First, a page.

Mrs’ latest book needed to be uploaded to Amazon this week. We’ve not done this ourselves for her previous books, but this time it made sense to. That meant figuring out the process.
Amazon publish a guide which seems quite comprehensive but there are odd gaps in it which took some thinking about, so this describes the process that worked for us. I gather it changes fairly often so your mileage may vary, and that adds to the challenge to keep the documentation up to date as well.
One important thing this sorts out is the problem a lot of people have that means the Kindle reader opens the book on the wrong page the first time. This will open it on the cover. Okay, I haven’t tried it on every device, but the ones I tried worked fine.
So we start with a .doc file. It was created with LibreOffice and it has very simple style settings. Almost everything is using the default style except chapter headings. We want italics, of course, and perhaps section breaks, something like this:
Pull the github template and put all the files into a new directory.
Save your book file as an odt, a necessary step before you save it to html, then export to html. If you’re using Word or some other word processor your process will be different, but you want to end up with an html file and copy it into the template directory (the top level directory, the one that contains the file sed.sed).
Now run sed against your html file. Sed is a linux batch editor which we will use to clean up your html because what your word processor generates tends to be riddled with rubbish you don’t need. Plus the html export (from LibreOffice) will put most of the text in one long line with no line breaks, which is a bit punishing for many text editors. To run sed my command line looked like this:
sed -f sed.sed myfile.html > t.html
That runs sed using a file of commands (sed.sed) and writing the result out to t.html. You will find the sed.sed file in the github directory you pulled earlier. The first thing it does it break up the one long line into shorter ones to make it easier to edit. The rest of sed.sed is a bit specific to me so you will want to edit it to handle the classes you find in your own t.thml file. The general idea is to remove as many class references in the t.html file as you can. Take a look at the /kindle/text.html_template to see how it ought to look (except for the header part which we’ll fix next)
I also convert the obscure names into readable ones where I can so ‘italic’ instead of ‘T3’ and so on. When you’re happy with the t.html file copy it into the new directory and rename it to text.html.
Now manually edit the text.html and remove everything above the body tag, yes everything. Now look at the text.html_template file and copy everything above the body of that file into the top of your text.html file. You’ll see references to css files in that header information. We’ll look at the styles.css file now.
The only css file you need to bother about is styles.css. The class references in your text.html file need to be defined here. If you don’t know much about css try here but css is a big subject, you won’t need to know much but you will need a little. Take a look at the examples in the styles.css file. They might be all you really need.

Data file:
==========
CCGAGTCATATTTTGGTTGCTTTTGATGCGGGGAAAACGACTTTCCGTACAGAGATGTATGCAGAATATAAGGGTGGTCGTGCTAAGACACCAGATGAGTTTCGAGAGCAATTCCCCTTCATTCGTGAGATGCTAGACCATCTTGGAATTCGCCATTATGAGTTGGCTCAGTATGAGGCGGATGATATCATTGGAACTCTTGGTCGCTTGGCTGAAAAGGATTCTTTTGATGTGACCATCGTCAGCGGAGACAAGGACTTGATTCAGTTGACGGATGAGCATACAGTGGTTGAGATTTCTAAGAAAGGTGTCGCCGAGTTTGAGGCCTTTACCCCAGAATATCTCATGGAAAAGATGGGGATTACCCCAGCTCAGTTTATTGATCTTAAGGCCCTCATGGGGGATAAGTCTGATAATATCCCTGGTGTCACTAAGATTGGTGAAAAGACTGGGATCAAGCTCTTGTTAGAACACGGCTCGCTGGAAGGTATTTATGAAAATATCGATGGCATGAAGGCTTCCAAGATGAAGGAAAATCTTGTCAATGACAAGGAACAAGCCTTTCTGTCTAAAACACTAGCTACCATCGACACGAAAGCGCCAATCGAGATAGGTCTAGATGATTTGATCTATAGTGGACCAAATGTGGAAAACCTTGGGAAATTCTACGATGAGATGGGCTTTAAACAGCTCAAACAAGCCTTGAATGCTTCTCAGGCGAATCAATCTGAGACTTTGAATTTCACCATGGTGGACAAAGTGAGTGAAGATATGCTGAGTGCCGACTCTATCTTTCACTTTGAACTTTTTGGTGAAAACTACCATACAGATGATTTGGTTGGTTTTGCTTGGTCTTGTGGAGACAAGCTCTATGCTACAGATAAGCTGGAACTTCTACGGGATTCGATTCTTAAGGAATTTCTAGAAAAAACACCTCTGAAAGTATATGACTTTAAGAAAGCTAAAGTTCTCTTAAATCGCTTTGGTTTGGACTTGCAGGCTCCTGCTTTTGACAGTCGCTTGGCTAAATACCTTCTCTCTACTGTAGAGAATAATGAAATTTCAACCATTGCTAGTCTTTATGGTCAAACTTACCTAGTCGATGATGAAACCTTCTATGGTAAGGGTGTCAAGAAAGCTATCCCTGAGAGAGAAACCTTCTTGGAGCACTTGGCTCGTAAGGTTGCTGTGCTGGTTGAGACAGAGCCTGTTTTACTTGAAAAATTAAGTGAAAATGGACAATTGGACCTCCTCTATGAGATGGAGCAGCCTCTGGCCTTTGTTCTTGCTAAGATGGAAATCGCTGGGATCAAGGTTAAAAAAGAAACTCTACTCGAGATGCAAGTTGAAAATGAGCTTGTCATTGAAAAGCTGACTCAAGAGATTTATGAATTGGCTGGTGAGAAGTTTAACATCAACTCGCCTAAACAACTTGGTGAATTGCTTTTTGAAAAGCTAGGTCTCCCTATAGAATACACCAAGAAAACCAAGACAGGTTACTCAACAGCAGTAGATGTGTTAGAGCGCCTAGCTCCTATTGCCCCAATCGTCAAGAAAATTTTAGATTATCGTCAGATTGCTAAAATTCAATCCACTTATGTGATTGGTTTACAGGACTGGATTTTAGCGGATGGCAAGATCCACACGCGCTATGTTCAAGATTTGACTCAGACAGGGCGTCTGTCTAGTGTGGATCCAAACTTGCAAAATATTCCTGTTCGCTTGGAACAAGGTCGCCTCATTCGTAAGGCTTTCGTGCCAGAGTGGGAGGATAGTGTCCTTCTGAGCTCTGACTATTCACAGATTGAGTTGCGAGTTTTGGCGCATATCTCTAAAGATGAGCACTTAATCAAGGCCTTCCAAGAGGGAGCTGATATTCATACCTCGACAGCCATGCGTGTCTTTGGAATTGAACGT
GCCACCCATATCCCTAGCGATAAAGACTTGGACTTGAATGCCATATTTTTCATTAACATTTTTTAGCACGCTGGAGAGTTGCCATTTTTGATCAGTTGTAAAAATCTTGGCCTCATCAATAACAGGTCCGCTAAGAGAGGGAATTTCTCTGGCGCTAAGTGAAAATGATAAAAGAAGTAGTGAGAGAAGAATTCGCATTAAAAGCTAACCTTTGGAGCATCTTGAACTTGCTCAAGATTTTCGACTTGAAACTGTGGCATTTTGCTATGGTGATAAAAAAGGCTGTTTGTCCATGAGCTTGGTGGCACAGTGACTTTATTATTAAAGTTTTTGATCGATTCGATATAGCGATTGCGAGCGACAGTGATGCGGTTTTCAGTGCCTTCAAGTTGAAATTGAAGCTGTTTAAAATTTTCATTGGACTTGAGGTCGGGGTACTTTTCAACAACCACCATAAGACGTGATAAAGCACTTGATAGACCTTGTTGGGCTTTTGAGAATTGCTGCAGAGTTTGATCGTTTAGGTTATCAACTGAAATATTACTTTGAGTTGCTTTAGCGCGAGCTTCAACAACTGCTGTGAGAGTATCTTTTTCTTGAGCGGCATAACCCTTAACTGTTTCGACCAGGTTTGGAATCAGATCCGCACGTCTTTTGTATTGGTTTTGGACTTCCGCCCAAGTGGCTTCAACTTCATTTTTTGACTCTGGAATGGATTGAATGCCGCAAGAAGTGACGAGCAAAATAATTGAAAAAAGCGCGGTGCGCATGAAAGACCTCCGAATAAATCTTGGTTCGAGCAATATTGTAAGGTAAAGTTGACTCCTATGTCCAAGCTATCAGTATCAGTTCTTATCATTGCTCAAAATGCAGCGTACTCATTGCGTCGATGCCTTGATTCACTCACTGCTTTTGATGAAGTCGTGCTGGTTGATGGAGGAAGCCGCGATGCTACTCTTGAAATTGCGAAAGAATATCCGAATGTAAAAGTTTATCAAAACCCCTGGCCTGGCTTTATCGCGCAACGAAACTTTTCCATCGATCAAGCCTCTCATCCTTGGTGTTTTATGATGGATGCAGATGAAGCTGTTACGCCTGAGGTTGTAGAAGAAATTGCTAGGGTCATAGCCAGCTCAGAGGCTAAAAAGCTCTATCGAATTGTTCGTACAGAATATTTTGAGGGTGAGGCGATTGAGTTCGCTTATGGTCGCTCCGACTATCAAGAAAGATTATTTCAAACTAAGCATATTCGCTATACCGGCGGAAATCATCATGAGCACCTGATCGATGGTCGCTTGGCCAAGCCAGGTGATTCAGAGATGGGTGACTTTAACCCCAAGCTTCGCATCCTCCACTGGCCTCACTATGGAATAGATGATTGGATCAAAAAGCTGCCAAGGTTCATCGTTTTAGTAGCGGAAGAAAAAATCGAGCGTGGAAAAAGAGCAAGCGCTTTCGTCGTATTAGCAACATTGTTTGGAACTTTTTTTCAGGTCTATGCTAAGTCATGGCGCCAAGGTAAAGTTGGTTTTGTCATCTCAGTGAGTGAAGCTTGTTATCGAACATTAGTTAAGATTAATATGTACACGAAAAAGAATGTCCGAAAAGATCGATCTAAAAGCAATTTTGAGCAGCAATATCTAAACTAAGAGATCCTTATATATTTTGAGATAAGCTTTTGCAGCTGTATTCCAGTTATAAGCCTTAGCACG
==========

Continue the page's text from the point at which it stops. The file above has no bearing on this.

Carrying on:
You can open your text.html file in a browser and get an idea how well your css changes are working.
Next up is the LoremIpsum.opf file. Rename it to something that looks like your title. The opf file is the file that refers to all the others. Open it with a text editor and edit in your title information etc. Do the same with the title.html and copyright.html files.
Now for the table of contents. There are three files much the same here. toc.ncx has a list of chapters with names and links. Check that your chapters have id attributes on them (in text.html) that match the references here. Then you have toc.html and nav.html. All three of these look similar but not quite the same. It is possible we only need two of these three, but I found it just as easy to produce all three.
Be careful to leave the landmarks section at the end of nav.html. This section ensures the kindle opens the book at the beginning the first time. It if it missing the book will open somewhere in the table of contents.
You’ll need a cover image. Use a jpg file
Delete the _template file file from your directory.
Now download and install the Kindle Previewer from here. I used the
Windows one and ran it under Wine on my Linux laptop, it worked fine. You start it, tell it to open your opf file, and it will build and open a mobi file. It is easy to use and it will give you a list of warning and/or errors if you have problems to fix. The resulting mobi file goes into a subdirectory off the directory your opf is in.
The only bit that isn’t obvious in the Kindle Previewer is how to see the compilation details (errors, warnings etc) so I’ve marked that above.
Take a look at in in the previewer and you might also like to copy it to a device that runs the kindle software. I used my Android phone. That allowed me to take a good look at it on a ‘real’ device.
Now you are ready to upload the mobi file to Amazon. You will need to load the cover separately as well, even though the cover is already in the file. This is, presumably, so that Amazon can use it on their site.